French 'flyman' falls into sea trying to cross English Channel on hoverboard

Image: Franky Zapata
Franky Zapata stands on his jet-powered "flyboard" as he takes off from Sangatte, northern France, attempting to fly across the 22-mile Channel crossing in 20 minutes. Copyright DENIS CHARLET
By Saphora Smith and Reuters with NBC News World News
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Franky Zapata's flying start came to an abrupt end some 11 miles into his journey across the English Channel when he fell into the water.


LONDON — An inventor's attempt to cross the stretch of water between France and England on a hoverboard ended in failure Thursday after he plunged into the sea.

Franky Zapata's flying start came to an abrupt end some 11 miles into his journey across the English Channel when he fell into the water after stopping to refuel, according to Stephane Denis who helped organize the attempt.

The former jet ski champion was not injured but will not attempt to cross the Channel again on Thursday, Denis said. He is expected to try it again soon.

Zapata's bid to cross the approximately 22 mile stretch of water on a hoverboard was meant to coincide with the 110th anniversary of the first-ever flight across the English Channel in an airplane, achieved by Louis Blériot.

If all went to plan, the journey to the English coast was predicted to take around 20 minutes.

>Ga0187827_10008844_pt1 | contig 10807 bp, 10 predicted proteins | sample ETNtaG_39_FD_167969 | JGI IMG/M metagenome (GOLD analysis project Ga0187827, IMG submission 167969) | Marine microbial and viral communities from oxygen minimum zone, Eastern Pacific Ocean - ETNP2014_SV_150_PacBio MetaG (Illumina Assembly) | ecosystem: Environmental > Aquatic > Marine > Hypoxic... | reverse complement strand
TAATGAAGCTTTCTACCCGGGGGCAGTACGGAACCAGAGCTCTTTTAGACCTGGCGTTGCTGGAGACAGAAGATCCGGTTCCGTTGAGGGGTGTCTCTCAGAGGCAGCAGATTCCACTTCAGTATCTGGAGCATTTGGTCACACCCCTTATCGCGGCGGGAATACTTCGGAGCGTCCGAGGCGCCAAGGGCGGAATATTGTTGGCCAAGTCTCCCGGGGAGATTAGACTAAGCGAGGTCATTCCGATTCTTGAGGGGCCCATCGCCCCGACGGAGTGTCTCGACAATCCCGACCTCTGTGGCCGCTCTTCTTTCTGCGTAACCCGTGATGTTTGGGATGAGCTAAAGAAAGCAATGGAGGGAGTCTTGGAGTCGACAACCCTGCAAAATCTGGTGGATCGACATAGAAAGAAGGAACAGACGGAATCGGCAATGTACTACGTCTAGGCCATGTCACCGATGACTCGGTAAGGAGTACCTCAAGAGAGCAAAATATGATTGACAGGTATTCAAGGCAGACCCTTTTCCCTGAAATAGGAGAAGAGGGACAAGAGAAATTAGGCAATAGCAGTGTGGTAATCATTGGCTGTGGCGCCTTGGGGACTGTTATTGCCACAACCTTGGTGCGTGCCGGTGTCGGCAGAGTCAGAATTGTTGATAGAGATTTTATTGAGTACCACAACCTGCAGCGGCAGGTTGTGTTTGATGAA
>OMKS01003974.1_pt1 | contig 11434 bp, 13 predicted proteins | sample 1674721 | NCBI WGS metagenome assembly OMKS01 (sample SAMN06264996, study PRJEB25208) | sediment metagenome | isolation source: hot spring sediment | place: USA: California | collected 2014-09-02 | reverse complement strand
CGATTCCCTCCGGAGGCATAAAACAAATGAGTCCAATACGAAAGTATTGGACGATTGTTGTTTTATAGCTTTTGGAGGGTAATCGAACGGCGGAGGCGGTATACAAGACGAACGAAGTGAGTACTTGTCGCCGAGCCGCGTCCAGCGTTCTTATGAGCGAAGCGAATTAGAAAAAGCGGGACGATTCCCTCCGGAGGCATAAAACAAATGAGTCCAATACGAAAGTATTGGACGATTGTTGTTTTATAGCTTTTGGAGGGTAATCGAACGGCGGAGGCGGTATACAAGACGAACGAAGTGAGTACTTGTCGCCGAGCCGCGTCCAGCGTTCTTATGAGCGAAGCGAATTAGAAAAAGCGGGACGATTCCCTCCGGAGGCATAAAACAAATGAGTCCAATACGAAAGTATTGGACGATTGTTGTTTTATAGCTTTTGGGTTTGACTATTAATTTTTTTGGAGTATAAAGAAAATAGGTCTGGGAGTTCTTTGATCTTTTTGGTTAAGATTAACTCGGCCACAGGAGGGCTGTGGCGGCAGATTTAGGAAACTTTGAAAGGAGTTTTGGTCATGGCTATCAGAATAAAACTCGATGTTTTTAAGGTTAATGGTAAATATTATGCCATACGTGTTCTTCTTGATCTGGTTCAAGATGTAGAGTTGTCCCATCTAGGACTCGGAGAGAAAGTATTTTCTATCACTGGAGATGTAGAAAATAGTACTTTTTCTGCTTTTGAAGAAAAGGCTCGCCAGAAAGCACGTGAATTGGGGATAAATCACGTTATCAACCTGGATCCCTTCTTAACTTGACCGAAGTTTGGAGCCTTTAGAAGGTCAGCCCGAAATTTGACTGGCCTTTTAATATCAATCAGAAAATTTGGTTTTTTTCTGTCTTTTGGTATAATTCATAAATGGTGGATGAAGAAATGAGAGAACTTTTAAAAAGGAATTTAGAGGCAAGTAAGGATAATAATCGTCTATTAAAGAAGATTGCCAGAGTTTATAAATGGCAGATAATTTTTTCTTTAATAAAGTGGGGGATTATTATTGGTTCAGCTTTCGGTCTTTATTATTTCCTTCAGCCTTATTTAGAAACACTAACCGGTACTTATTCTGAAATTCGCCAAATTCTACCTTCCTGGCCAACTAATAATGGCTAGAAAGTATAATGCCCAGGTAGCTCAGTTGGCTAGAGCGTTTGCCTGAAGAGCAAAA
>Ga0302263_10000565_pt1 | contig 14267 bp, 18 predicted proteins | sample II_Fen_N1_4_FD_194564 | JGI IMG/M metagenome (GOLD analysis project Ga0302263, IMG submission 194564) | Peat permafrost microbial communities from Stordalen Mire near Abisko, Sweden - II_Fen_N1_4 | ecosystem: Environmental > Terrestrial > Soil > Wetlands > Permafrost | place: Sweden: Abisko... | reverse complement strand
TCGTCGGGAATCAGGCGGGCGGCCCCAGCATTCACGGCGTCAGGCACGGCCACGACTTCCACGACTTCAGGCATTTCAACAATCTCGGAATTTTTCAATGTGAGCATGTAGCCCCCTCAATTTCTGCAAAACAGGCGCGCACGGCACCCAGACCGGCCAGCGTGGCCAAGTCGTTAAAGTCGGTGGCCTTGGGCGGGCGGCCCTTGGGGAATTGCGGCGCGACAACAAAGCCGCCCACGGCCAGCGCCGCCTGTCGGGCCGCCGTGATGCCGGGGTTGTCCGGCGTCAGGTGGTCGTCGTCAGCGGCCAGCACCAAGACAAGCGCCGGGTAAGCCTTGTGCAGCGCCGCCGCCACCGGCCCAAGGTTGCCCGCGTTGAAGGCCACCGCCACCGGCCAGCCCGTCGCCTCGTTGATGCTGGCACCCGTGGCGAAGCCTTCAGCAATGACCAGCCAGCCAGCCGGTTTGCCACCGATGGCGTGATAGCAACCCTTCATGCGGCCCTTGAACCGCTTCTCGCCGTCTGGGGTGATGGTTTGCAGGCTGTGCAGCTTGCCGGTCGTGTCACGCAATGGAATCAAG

Zapata, 40, who is dubbed "Flyman" by French media, came to prominence after he wowed spectators at Paris' annual Bastille Day celebrations by flying over the military parade in the presence of French President Emmanuel Macron and German Chancellor Angela Merkel.

But he told Le Parisien newspaper last week that Bastille Day was "easy" in comparison to crossing the English Channel.

"I used 3 percent of the capacity of the machine, while for crossing the Channel I'll need 99.9 percent," he said, adding that he believed he had a 30 percent chance of making it across to England.

The hoverboard is powered by five small jet engines and has a 1500 horsepower, according to Reuters. Zapata steers his craft by leaning forward or backward and controls the thrust with a throttle, the news agency added.

At first, French maritime authorities refused to permit the flight saying it was too dangerous to cross because of the number of vessels in the Channel, according to Le Parisien.

The Channel is one of the world's busiest shipping lanes.

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